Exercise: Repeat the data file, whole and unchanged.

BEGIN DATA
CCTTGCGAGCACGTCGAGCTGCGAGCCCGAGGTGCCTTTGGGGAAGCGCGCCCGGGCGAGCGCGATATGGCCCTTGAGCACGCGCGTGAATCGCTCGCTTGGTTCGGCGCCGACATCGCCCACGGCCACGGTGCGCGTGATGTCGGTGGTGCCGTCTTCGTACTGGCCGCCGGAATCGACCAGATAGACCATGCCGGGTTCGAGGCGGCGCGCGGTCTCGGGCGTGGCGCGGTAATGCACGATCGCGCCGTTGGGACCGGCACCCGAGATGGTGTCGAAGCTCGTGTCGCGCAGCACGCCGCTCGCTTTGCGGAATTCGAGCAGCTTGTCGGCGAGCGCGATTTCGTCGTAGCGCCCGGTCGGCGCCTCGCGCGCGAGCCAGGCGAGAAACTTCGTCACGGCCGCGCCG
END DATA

CCTTGCGAGCACGTCGAGCTGCGAGCCCGAGGTGCCTTTGGGGAAGCGCGCCCGGGCGAGCGCGATATGGCCCTTGAGCACGCGCGTGAATCGCTCGCTTGGTTCGGCGCCGACATCGCCCACGGCCACGGTGCGCGTGATGTCGGTGGTGCCGTCTTCGTACTGGCCGCCGGAATCGACCAGATAGACCATGCCGGGTTCGAGGCGGCGCGCGGTCTCGGGCGTGGCGCGGTAATGCACGATCGCGCCGTTGGGACCGGCACCCGAGATGGTGTCGAAGCTCGTGTCGCGCAGCACGCCGCTCGCTTTGCGGAATTCGAGCAGCTTGTCGGCGAGCGCGATTTCGTCGTAGCGCCCGGTCGGCGCCTCGCGCGCGAGCCAGGCGAGAAACTTCGTCACGGCCGCGCCG